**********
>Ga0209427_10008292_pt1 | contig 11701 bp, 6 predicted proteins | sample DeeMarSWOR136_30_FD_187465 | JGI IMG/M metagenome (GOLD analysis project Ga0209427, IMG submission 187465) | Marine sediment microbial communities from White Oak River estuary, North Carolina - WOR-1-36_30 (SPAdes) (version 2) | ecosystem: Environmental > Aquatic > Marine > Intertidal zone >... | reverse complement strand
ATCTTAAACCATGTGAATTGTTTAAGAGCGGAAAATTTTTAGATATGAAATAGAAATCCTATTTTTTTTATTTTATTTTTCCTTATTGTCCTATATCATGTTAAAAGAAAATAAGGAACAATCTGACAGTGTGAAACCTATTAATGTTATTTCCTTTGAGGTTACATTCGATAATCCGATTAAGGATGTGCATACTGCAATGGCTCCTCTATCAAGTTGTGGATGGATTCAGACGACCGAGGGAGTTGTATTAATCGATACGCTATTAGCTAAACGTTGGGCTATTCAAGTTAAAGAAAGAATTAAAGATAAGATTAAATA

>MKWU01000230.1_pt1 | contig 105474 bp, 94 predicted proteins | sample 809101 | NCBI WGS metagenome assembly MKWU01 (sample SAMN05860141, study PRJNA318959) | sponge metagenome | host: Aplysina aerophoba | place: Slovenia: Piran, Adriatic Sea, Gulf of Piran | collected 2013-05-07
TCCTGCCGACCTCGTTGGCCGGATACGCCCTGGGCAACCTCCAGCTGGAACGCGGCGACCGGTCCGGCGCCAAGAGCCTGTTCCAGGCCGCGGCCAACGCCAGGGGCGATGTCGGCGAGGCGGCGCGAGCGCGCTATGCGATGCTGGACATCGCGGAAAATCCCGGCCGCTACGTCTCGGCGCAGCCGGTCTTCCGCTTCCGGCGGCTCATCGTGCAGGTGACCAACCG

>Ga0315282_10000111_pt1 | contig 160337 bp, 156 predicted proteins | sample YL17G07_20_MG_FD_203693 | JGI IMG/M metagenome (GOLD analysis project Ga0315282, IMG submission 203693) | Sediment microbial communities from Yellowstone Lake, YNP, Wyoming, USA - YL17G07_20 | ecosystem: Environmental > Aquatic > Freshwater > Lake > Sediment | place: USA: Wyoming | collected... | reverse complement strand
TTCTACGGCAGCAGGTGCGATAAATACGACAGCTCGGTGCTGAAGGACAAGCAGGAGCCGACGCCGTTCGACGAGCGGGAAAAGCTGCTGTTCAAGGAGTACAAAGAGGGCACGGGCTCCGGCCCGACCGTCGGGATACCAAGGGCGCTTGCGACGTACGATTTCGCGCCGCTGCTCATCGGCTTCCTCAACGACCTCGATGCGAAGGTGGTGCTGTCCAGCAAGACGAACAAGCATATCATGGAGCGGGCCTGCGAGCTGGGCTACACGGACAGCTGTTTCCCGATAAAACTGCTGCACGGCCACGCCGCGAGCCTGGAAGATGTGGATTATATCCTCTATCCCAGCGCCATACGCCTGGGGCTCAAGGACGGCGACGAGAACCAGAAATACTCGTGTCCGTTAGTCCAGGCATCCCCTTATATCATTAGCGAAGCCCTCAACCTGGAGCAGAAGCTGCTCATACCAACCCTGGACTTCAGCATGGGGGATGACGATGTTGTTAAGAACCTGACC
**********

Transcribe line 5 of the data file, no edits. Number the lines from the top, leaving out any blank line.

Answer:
>Ga0315282_10000111_pt1 | contig 160337 bp, 156 predicted proteins | sample YL17G07_20_MG_FD_203693 | JGI IMG/M metagenome (GOLD analysis project Ga0315282, IMG submission 203693) | Sediment microbial communities from Yellowstone Lake, YNP, Wyoming, USA - YL17G07_20 | ecosystem: Environmental > Aquatic > Freshwater > Lake > Sediment | place: USA: Wyoming | collected... | reverse complement strand